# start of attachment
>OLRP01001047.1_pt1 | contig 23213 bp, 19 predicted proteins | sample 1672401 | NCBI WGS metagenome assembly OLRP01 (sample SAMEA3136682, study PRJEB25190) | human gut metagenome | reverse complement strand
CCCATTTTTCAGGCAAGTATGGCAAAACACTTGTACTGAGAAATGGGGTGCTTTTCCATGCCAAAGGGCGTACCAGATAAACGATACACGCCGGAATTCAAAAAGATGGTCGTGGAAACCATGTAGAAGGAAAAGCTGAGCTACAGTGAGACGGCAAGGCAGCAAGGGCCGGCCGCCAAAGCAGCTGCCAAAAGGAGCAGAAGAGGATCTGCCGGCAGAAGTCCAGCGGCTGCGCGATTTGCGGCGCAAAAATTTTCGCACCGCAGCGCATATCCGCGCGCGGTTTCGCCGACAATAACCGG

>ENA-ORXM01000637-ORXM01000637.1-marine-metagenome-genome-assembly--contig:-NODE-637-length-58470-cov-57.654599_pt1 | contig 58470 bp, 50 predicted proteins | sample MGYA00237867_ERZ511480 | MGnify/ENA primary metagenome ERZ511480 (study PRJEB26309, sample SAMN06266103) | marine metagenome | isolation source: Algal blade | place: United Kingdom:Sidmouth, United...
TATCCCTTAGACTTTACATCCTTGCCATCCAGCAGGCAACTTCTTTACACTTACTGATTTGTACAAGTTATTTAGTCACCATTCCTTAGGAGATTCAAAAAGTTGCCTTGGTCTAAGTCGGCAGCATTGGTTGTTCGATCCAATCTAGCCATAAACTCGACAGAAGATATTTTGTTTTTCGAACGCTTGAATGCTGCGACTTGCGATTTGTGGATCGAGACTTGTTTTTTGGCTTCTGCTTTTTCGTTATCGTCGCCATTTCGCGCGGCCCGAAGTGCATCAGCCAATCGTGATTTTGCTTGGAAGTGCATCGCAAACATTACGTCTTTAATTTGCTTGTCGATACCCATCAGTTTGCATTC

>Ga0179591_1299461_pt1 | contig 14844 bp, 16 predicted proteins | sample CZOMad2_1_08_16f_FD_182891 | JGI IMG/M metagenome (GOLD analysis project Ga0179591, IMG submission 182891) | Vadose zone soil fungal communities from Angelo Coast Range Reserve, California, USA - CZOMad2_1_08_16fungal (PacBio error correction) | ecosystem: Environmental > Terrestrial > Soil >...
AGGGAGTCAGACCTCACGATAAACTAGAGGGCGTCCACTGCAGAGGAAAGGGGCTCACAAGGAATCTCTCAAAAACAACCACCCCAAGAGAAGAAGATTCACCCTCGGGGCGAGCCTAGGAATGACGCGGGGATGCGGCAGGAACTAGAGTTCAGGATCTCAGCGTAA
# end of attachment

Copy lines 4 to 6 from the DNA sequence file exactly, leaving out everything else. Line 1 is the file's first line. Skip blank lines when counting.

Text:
TATCCCTTAGACTTTACATCCTTGCCATCCAGCAGGCAACTTCTTTACACTTACTGATTTGTACAAGTTATTTAGTCACCATTCCTTAGGAGATTCAAAAAGTTGCCTTGGTCTAAGTCGGCAGCATTGGTTGTTCGATCCAATCTAGCCATAAACTCGACAGAAGATATTTTGTTTTTCGAACGCTTGAATGCTGCGACTTGCGATTTGTGGATCGAGACTTGTTTTTTGGCTTCTGCTTTTTCGTTATCGTCGCCATTTCGCGCGGCCCGAAGTGCATCAGCCAATCGTGATTTTGCTTGGAAGTGCATCGCAAACATTACGTCTTTAATTTGCTTGTCGATACCCATCAGTTTGCATTC

>Ga0179591_1299461_pt1 | contig 14844 bp, 16 predicted proteins | sample CZOMad2_1_08_16f_FD_182891 | JGI IMG/M metagenome (GOLD analysis project Ga0179591, IMG submission 182891) | Vadose zone soil fungal communities from Angelo Coast Range Reserve, California, USA - CZOMad2_1_08_16fungal (PacBio error correction) | ecosystem: Environmental > Terrestrial > Soil >...
AGGGAGTCAGACCTCACGATAAACTAGAGGGCGTCCACTGCAGAGGAAAGGGGCTCACAAGGAATCTCTCAAAAACAACCACCCCAAGAGAAGAAGATTCACCCTCGGGGCGAGCCTAGGAATGACGCGGGGATGCGGCAGGAACTAGAGTTCAGGATCTCAGCGTAA